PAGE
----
- Associated Press - Tuesday, February 7, 2012

LOS ANGELES (AP) - Testimony concluded Tuesday in a trial that will decide whether the Golden Globe Awards remain on NBC through 2018 with a federal judge strongly urging both sides to settle before a ruling is necessary.

U.S. District Judge A. Howard Matz warned attorneys for the Globes’ organizers, the Hollywood Foreign Press Association and its longtime producers that he would declare a clear winner, which could result in the Globes being tangled up on appeal for another awards season.

The case involves a $150 million deal that dick clark productions, also known as dcp, negotiated with NBC in 2010. The glitzy awards gala has aired on the network since 1996, but the HFPA contends the company had no right to enter the deal or to continue working on the show without its authorization.

Attorneys for dcp, which is no longer owned by entertainment pioneer Dick Clark, argue a nearly 20-year-old agreement gives the company rights to work on the Globes for as long as it airs on NBC.

After hearing nine days of testimony, Matz set closing arguments in the case for Friday and urged both sides to make another attempt at reconciliation.

“Somebody’s going to win and somebody’s going to lose,” Matz said. “It’s not going to be a compromise.”

He said if he ruled it would leave a legal cloud over the Globes as faced during this year’s show, in which both sides agreed to allow the show to be produced under the disputed terms of the NBC deal.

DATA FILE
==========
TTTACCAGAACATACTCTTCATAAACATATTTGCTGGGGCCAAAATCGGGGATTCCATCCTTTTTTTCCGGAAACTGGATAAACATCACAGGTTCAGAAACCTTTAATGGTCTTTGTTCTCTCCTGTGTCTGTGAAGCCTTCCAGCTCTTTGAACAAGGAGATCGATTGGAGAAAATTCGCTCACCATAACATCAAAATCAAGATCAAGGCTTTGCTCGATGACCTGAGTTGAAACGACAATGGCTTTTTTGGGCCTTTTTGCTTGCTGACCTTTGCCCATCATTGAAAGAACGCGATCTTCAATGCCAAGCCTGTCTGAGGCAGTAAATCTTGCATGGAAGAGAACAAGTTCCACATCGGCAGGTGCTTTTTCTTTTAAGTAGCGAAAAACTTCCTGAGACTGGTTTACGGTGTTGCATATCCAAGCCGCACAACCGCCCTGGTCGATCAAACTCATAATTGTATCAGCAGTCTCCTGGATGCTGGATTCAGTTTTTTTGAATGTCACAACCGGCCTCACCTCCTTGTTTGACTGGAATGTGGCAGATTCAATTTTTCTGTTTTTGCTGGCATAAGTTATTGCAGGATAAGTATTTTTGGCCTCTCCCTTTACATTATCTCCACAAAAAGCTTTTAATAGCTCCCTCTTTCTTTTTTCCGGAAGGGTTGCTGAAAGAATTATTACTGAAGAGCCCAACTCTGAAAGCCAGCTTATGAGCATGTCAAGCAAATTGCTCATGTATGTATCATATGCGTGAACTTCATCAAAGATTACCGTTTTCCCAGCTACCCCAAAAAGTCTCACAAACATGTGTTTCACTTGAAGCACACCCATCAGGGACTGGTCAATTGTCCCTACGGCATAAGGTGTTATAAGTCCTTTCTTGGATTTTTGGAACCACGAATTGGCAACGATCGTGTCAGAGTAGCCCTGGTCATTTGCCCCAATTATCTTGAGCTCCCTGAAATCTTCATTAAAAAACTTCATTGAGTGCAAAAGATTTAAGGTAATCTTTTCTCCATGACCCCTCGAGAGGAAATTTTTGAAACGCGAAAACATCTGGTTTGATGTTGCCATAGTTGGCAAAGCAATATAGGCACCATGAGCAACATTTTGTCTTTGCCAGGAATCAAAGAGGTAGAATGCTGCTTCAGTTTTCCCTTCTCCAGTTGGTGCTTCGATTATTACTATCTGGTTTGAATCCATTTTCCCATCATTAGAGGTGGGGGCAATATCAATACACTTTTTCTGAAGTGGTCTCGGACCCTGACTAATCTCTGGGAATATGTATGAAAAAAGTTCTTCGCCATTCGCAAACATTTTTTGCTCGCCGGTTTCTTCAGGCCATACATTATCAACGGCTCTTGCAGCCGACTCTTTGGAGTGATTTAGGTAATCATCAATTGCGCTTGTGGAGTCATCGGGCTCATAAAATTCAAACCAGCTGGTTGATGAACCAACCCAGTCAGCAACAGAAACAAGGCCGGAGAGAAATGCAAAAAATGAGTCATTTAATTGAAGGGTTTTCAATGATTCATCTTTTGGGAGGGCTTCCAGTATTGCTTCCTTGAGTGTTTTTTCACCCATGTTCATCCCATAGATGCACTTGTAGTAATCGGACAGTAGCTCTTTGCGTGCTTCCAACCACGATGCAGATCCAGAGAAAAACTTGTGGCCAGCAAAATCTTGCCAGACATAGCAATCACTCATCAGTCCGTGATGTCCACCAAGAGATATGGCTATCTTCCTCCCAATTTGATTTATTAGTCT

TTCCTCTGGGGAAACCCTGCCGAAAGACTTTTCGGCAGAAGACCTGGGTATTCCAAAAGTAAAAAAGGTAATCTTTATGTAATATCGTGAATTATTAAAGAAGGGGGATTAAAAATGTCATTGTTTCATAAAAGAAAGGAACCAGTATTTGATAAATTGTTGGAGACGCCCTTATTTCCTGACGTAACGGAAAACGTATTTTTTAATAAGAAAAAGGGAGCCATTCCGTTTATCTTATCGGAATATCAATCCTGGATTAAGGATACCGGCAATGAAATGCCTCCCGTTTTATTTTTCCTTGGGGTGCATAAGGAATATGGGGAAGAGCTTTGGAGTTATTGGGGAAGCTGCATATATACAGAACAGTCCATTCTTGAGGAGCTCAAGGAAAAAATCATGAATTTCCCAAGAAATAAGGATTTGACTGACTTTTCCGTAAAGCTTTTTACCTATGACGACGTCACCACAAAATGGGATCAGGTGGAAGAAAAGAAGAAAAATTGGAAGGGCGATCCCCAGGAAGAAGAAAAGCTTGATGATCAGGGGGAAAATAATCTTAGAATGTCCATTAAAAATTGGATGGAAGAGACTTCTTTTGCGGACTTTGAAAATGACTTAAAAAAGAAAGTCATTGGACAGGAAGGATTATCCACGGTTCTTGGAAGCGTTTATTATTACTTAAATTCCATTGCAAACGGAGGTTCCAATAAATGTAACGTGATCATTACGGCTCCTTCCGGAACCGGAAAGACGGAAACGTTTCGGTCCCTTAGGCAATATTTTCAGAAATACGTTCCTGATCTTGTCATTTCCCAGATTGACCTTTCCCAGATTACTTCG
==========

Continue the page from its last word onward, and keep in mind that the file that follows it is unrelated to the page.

The contentious court fight wasn’t apparent to audiences, but the HFPA has said it needs the case to be resolved so that it can plan for future broadcasts.

Matz said it was clear that a settlement could be achieved, and that the attorneys should speak to their clients about “whether it’s time for (them) to come to their senses.” The judge did not signal which side he expected to prevail, and praised attorneys for both parties for the clear way they organized and argued the case.

The dispute centers on dueling interpretations of a 1993 agreement that dcp claims gives it rights to negotiate broadcast deals for the Globes and work on the show for as long as it airs on NBC. The HFPA disputes the so-called “perpetuity clause” and claims if it were deemed valid, the association would lose control of its sole asset.

The association sued in November 2010 after the NBC extension was inked and both sides have fought hard to confirm their interpretations of the agreement.

Among the witnesses called were longtime members and leaders of the HFPA, current and former dcp executives, attorneys and experts. It also featured the videotaped testimony of CBS CEO Les Moonves, who said he was willing to pay more for rights to the show and thought his network could better promote it.

Moonves testified he was prepared to pay $25 million or more a year for the Globes before the NBC deal was announced. Moonves said he spoke with the HFPA’s then-president about possibly bringing the Globes back to CBS, which dropped the awards in the early 1980s after a scandal over how the group decided to present Pia Zadora a best newcomer award.

He said after the NBC extension was announced, he was surprised to learn of its terms.

“It was odd,” Moonves said. “It was a very odd deal.”

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